• Ishmael wasn’t part of the Lord’s plan but He still accepts responsibility for him. He says: “I will so increase…” Ishmael’s prosperity wasn’t chance, nor was it just the result of a powerful earthly father. It was the Lord’s doing. It is extraordinary to reflect upon this, given what the angel of the Lord would go on to say about the strife Ishmael would cause. Why did God bless Ishmael?

Day Thirty-One Genesis 16 v11-12

Bible Reading

“I’m running away from my mistress Sarai,” she answered.9Then the angel of the Lord told her, “Go back to your mistress and submit to her.” 10The angel added, “I will so increase your descendants that they will be too numerous to count.”11The angel of the Lord also said to her:“You are now with child and you will have a son. You shall name him Ishmael, for the Lord has heard of your misery. 12He will be a wild donkey of a man; His hand will be against everyone and everyone’s hand against him, And he will live in hostility towards all his brothers.”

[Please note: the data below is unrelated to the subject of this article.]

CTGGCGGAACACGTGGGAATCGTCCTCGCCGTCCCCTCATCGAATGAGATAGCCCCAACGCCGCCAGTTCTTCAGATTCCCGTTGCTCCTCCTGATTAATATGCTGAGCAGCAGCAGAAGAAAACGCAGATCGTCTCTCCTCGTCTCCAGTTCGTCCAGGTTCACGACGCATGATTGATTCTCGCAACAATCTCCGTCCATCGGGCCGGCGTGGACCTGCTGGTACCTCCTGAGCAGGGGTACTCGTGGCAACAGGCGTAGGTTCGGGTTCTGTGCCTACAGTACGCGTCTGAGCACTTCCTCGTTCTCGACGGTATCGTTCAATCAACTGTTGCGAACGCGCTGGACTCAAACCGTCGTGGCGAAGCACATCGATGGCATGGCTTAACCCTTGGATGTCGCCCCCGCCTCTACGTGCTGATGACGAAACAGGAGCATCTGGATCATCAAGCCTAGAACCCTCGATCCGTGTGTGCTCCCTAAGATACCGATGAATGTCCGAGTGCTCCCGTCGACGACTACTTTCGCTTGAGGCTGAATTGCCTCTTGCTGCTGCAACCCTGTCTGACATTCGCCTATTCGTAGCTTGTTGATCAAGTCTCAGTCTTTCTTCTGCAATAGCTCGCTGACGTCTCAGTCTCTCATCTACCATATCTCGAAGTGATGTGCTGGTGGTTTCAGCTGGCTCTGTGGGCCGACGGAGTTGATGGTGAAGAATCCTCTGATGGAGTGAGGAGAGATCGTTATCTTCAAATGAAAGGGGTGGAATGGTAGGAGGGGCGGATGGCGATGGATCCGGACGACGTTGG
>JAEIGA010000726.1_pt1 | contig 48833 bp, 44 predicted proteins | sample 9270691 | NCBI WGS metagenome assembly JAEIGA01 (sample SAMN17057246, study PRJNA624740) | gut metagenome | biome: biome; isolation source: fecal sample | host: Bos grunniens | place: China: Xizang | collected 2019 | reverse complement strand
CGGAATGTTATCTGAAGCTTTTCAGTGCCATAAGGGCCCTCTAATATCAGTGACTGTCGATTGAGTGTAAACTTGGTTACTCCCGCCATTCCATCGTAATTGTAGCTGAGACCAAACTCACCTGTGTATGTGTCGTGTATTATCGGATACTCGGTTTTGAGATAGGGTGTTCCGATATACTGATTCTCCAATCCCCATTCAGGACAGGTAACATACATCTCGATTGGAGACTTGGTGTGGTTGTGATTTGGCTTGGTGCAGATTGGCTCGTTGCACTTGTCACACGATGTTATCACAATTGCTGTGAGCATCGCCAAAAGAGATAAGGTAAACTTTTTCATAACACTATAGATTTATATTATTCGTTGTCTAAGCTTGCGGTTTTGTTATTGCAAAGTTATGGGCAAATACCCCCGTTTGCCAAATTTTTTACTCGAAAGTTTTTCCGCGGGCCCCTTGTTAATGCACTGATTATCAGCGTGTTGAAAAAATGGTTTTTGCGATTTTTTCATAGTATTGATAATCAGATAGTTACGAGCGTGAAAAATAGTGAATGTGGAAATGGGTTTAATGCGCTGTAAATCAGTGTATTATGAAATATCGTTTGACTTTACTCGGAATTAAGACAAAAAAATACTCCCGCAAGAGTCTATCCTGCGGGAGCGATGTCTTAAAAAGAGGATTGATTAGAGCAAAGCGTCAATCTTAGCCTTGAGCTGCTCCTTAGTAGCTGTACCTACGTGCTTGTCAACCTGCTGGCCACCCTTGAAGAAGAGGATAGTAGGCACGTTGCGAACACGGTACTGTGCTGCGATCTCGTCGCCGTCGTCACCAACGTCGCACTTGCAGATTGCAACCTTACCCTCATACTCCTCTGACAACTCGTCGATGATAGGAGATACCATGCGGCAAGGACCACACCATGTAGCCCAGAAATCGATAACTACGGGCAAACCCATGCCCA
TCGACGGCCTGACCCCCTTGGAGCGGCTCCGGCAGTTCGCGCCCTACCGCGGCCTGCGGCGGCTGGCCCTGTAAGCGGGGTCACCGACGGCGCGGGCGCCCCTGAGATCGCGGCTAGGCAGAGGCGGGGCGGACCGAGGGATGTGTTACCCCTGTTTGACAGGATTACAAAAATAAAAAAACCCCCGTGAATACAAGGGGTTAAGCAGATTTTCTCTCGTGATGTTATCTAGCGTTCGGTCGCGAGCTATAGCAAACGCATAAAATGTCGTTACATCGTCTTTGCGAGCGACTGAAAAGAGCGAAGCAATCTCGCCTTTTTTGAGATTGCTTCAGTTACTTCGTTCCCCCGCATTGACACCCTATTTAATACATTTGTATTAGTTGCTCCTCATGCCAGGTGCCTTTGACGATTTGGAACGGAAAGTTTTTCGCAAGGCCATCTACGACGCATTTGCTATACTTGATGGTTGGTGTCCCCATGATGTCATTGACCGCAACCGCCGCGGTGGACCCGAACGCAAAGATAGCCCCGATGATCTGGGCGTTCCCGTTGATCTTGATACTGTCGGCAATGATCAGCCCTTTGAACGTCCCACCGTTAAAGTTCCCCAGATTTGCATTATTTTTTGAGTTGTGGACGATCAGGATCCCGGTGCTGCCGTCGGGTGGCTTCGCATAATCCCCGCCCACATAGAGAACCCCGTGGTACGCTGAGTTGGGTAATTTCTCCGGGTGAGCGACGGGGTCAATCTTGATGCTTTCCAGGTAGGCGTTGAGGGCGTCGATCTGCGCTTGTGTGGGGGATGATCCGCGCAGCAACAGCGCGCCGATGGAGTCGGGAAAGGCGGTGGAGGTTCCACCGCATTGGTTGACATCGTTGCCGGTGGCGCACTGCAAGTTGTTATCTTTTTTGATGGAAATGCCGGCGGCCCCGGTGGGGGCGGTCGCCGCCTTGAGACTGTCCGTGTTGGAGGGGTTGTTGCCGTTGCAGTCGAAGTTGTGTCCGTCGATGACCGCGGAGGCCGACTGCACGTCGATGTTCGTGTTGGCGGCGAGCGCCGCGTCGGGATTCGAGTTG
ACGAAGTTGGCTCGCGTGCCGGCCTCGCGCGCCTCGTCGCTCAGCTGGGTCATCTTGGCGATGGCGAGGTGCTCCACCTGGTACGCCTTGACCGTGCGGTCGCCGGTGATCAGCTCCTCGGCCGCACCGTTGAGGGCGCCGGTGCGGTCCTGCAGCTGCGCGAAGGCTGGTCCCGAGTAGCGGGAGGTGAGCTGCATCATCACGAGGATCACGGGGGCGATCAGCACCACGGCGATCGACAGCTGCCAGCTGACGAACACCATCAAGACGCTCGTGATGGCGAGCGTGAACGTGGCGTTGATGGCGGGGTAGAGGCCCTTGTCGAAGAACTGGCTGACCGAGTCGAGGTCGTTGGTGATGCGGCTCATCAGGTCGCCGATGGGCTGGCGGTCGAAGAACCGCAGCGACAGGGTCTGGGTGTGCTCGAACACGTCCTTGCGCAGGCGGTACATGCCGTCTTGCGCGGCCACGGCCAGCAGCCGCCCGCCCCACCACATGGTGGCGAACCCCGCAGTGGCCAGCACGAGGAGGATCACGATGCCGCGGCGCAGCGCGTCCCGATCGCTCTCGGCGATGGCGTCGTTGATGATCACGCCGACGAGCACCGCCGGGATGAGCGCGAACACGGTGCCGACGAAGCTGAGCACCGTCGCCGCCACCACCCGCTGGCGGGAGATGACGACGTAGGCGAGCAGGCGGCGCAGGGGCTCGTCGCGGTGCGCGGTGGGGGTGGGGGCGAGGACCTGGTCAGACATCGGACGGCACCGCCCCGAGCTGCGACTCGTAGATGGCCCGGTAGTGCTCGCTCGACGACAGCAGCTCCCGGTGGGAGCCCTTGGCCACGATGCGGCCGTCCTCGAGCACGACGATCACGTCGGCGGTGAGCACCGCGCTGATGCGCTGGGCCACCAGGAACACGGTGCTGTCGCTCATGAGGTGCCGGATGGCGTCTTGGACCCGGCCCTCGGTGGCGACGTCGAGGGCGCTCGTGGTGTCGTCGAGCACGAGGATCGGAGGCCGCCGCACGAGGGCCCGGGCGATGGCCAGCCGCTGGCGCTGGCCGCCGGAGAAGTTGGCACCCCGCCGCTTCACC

Notes

Our Father hears our cry. He heard of a foreign maidservant’s servant’s cry, which probably wasn’t directed to Him. The Psalms again and again tell us He hears our cries. David in fact goes as far as saying the Lord keeps a record of our tears, Psalm 56v8. Not one tear before the Lord is wasted. For Hagar, discovering how the Lord hears would be a turning point. She would need to turn back and submit to Sarai. Her son would grow up into a world of tension and hostility. Life would be as tough as life could be. But it was possible to face it because she knew the Lord had heard of her misery. Relief came to Hagar not through rescue from pain, but from the reassurance of the Lord’s presence with her in it. This is real relief.